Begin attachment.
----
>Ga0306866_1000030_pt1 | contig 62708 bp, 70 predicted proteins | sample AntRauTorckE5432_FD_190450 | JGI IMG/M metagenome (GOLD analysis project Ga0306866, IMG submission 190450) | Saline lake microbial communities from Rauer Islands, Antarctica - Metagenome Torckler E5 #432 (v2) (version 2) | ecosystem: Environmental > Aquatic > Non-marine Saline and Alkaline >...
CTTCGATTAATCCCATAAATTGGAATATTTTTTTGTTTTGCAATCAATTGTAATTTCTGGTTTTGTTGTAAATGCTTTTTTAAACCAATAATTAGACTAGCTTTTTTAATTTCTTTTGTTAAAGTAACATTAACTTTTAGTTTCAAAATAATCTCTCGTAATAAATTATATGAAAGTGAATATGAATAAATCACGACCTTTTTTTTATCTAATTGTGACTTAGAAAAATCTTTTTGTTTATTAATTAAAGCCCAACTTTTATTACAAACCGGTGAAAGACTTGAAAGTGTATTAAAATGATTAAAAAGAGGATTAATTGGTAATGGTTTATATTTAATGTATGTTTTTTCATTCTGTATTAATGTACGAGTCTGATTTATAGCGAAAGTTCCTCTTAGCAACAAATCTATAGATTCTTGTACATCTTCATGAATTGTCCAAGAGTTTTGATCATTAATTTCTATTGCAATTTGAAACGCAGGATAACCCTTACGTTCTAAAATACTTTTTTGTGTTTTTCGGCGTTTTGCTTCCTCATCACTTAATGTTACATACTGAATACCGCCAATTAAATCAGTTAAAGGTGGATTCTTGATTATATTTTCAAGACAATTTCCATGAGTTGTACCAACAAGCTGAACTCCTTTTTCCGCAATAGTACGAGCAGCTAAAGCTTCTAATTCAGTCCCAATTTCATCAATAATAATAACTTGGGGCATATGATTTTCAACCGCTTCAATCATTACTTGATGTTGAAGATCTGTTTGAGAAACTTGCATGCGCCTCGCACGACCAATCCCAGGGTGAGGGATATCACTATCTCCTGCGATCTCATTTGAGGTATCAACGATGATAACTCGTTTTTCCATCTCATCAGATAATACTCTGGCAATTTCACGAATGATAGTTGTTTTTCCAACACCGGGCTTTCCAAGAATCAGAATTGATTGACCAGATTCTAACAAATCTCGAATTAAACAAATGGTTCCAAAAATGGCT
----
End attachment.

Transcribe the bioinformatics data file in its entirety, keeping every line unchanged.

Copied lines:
>Ga0306866_1000030_pt1 | contig 62708 bp, 70 predicted proteins | sample AntRauTorckE5432_FD_190450 | JGI IMG/M metagenome (GOLD analysis project Ga0306866, IMG submission 190450) | Saline lake microbial communities from Rauer Islands, Antarctica - Metagenome Torckler E5 #432 (v2) (version 2) | ecosystem: Environmental > Aquatic > Non-marine Saline and Alkaline >...
CTTCGATTAATCCCATAAATTGGAATATTTTTTTGTTTTGCAATCAATTGTAATTTCTGGTTTTGTTGTAAATGCTTTTTTAAACCAATAATTAGACTAGCTTTTTTAATTTCTTTTGTTAAAGTAACATTAACTTTTAGTTTCAAAATAATCTCTCGTAATAAATTATATGAAAGTGAATATGAATAAATCACGACCTTTTTTTTATCTAATTGTGACTTAGAAAAATCTTTTTGTTTATTAATTAAAGCCCAACTTTTATTACAAACCGGTGAAAGACTTGAAAGTGTATTAAAATGATTAAAAAGAGGATTAATTGGTAATGGTTTATATTTAATGTATGTTTTTTCATTCTGTATTAATGTACGAGTCTGATTTATAGCGAAAGTTCCTCTTAGCAACAAATCTATAGATTCTTGTACATCTTCATGAATTGTCCAAGAGTTTTGATCATTAATTTCTATTGCAATTTGAAACGCAGGATAACCCTTACGTTCTAAAATACTTTTTTGTGTTTTTCGGCGTTTTGCTTCCTCATCACTTAATGTTACATACTGAATACCGCCAATTAAATCAGTTAAAGGTGGATTCTTGATTATATTTTCAAGACAATTTCCATGAGTTGTACCAACAAGCTGAACTCCTTTTTCCGCAATAGTACGAGCAGCTAAAGCTTCTAATTCAGTCCCAATTTCATCAATAATAATAACTTGGGGCATATGATTTTCAACCGCTTCAATCATTACTTGATGTTGAAGATCTGTTTGAGAAACTTGCATGCGCCTCGCACGACCAATCCCAGGGTGAGGGATATCACTATCTCCTGCGATCTCATTTGAGGTATCAACGATGATAACTCGTTTTTCCATCTCATCAGATAATACTCTGGCAATTTCACGAATGATAGTTGTTTTTCCAACACCGGGCTTTCCAAGAATCAGAATTGATTGACCAGATTCTAACAAATCTCGAATTAAACAAATGGTTCCAAAAATGGCT